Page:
I was invited to a foodie Tour to learn more about how culture and cuisine merge in around Cape Town. Of course, I was tempted very much and went off with Coffeebeans Routes to discover cuisines that were not only typically local but off the radar of regular tourists. Double win! What better way to start a tour than to start at the very beginning of the city it is about?
In the Gardens
Cape Town had a long history of European countries eyeing it as a perfect port for trading in India and ultimately Dutch sailor Riebeeck was sent down by the Dutch to claim the area and build both massive gardens and a fort. He did both sucessfully and founded the citty we know now today. And his Dutch influence can be found abound.
The gardens as such have long been gone and the only remains are visible in the Company Gardens (referring back to the original Dutch East India Company) and a local gardening project that seeks to produce fresh greens based on sustainability with photovoltaic and recycled water. And just a little off the garden grounds yu can even find the original water sources that originate from the tops o Table Mountain itself and that have been covered backm in the day by the Dutch to serve as canals transporting water all the way through the city.
Bo-Kaap & Woodstock
Moving on, we now find Cape Town an amalgamation of different cultures and vibrant areas. One such iconic place is Bo-Kaap, better known by its rainbow colour face than its name. Heritage houses line the hills and one such house welcomed us in for lunch and a self-cooked local specialty. Cape Malay food is a very special blend of Malay heritage mixed with Dutch cuisine and was served by lovely Gomida in the form of a steaming bowl of curry with roti bread, samoosa and chili bites as hearty snacks and koeksisters for dessert.
Next on the list was emerging new hip district Woodstock with its many quirky stores and yummy shops. A specialty for all tea lovers, I chose the rooibos espresso at Lady Bonin and it indeed was strong, but good and all red. A good alternative if you want to slow down on your coffee consumption. We had a little chat with Mia, who told us about her baking career plans and her very special chocolate banana bread and then had to move on as we were already expected somewhat out of town.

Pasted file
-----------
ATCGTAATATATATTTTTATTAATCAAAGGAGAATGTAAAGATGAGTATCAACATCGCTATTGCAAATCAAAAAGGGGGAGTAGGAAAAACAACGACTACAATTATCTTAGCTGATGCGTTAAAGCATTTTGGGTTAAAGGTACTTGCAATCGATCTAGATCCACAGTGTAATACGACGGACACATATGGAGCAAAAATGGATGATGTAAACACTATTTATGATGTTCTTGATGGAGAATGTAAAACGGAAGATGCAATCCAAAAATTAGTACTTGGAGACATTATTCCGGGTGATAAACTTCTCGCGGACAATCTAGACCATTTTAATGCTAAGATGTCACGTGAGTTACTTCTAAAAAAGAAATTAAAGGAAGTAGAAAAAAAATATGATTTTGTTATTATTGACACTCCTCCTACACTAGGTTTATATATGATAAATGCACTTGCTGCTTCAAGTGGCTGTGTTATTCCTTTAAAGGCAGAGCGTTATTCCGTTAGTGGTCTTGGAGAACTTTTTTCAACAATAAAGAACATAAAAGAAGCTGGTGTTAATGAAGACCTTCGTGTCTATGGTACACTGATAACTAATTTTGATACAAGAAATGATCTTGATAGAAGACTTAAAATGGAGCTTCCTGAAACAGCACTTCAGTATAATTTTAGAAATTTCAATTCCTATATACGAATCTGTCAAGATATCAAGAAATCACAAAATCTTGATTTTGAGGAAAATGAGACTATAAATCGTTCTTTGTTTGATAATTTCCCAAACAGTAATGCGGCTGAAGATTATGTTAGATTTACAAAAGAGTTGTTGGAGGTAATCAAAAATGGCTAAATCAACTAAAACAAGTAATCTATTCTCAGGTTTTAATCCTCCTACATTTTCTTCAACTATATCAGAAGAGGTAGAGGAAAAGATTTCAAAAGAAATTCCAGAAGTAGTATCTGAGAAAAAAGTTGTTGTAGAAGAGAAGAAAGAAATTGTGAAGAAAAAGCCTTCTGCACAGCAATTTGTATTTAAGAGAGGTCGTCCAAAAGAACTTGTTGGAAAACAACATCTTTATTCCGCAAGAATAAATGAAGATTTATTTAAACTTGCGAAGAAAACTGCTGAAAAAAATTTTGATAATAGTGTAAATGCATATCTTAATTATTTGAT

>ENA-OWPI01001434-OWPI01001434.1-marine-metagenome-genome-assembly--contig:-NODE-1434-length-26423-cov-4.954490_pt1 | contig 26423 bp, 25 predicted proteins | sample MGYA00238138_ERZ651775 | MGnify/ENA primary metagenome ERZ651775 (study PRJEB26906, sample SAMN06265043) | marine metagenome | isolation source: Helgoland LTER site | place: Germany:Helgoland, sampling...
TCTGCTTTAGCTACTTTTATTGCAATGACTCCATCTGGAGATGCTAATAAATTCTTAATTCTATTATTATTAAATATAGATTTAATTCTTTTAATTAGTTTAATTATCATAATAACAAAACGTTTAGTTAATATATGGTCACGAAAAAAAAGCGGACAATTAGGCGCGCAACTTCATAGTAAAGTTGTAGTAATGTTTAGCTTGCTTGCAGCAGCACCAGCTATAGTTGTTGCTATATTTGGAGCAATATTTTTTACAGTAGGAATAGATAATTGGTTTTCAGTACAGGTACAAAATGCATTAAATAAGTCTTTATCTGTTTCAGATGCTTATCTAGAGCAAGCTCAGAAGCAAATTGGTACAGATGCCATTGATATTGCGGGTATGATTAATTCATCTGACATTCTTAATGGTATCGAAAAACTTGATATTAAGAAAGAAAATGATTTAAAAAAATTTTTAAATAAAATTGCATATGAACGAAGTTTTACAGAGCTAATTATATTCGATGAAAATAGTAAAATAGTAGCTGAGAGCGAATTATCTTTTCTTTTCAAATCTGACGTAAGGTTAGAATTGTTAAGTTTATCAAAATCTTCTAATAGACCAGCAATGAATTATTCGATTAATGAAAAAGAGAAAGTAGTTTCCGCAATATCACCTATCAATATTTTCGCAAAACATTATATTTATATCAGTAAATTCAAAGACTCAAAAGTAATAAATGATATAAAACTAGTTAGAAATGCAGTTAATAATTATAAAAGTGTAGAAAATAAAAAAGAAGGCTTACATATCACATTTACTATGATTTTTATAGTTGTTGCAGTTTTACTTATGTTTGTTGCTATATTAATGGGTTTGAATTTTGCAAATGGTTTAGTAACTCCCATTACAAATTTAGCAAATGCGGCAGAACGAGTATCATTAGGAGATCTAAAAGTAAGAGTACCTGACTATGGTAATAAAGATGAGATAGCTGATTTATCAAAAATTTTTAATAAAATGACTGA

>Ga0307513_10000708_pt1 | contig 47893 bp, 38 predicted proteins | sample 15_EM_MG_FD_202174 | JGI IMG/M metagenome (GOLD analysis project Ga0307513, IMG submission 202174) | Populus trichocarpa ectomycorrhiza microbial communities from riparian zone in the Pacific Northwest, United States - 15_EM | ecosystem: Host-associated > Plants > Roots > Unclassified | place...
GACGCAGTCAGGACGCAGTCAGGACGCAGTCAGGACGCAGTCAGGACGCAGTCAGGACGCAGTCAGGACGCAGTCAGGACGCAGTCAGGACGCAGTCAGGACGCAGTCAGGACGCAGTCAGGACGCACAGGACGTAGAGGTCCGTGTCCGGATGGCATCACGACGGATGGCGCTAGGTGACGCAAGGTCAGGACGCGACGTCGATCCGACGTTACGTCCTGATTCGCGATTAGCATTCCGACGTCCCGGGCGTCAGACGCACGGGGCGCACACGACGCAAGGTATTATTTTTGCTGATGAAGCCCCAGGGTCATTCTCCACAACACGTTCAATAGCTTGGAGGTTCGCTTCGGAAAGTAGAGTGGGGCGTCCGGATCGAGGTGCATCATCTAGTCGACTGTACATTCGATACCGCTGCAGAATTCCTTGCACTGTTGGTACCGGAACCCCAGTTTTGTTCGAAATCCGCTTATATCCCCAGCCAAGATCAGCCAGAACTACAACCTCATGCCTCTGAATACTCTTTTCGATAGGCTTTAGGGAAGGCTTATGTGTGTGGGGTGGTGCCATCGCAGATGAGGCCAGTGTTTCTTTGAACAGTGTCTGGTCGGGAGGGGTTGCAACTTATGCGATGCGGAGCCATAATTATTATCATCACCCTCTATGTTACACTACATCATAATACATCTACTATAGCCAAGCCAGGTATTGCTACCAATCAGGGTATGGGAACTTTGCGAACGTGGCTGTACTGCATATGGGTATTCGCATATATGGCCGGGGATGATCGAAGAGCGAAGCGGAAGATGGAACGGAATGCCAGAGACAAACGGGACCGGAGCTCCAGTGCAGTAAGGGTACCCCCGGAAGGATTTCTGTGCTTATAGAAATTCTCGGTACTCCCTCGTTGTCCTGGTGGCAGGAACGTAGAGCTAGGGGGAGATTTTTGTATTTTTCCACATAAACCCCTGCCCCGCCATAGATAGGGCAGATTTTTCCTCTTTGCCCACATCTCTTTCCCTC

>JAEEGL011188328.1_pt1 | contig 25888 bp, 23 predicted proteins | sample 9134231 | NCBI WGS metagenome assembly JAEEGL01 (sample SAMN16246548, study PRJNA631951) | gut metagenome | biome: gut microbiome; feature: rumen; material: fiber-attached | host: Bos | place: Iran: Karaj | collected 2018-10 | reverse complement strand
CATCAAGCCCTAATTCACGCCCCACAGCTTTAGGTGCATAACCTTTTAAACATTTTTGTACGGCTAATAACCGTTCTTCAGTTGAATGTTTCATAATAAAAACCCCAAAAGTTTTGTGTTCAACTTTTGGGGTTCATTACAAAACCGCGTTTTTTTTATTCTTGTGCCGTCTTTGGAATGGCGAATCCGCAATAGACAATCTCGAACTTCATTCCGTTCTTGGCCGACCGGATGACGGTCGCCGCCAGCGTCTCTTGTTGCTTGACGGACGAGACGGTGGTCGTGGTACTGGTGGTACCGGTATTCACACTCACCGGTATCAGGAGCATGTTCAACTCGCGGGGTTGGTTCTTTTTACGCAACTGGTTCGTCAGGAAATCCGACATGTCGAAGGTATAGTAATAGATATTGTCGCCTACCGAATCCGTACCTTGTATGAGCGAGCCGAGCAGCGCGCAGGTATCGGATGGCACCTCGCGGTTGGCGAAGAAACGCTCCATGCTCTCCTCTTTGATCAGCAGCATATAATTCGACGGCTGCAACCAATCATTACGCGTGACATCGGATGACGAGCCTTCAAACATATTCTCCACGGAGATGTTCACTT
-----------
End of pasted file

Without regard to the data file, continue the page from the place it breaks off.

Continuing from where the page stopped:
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Touring the Townships Part 1
I had originally planned to see the townships of Cape Town but the trip was cancelled due to some temporary unrests but thanks to my foodie tour with Coffeebeans Routes, I finally got a peek and was really amazed. It is so different from what I know and even more so from what people told me. The townships we visited are all kinds of things from nice little houses over to tin sheds, from graffiti covered walls to painted store fronts, but most of all vibrant and lively.
The first stop was to get a small donut-like treat from the local spaza, a former container turned kiosk, which is a common sight. As it was headed towards dinner time, we went on a hunt for local BBQs but since it was a day before Youth Day, a public holiday to celebrate the youth who rioted against the Boers in 1976, and it had rained a lot, all local street BBQs were closed, which meant no chicken feet for me. I wasn’t keen either but it should be noted that not the actual feet are eaten but the meat on the drumsticks.
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Touring the Townships Part 2
Another local specialty, which used to be reserved for men, was the sheep’s head. Something I wasn’t too keen on trying either (call me a wimp – or a picky eater), especially not the whole preparation process was explained to me in detail. If you love to try different meats, then the sheep’s head is definitely something you might consider giving a try. They are sold in the townships by women wearing yellow ocher over their faces to protect them from the sun and fire.
Moving on, we paid our last visit to another local home, with a charming lady having prepared an entrée of liver followed by juicy chicken, roasted butternut squash with a dash of cinnamon and a side of a mashed maize, like a pap. It was really yummy even though I unfortunately had to reject the entrée as I do not eat innards (and I highly recommend if you are like me, to include that as a dietary requirement because it is a thing in South Africa and you might even end up eating tripe).
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Should You Go on a Foodie Tour in Cape Town?
So all in all, I learned incredibly much about local history and food but most of all, how both play together and changed over time and that eating meat is not actually a typically South African thing contrary to popular belief. Beef and cows used to be way too valuable to eat in big quantities, which makes sense. So make sure you try your pap, samp and basically all dishes you can because Cape Town is a foodie town and with a guide by your side, you can make the most of it!
I would like to thank Coffeebeans Routes for showing me around Cape Town its local delicacies. I received the tour free of charge but my opinion remains my own.
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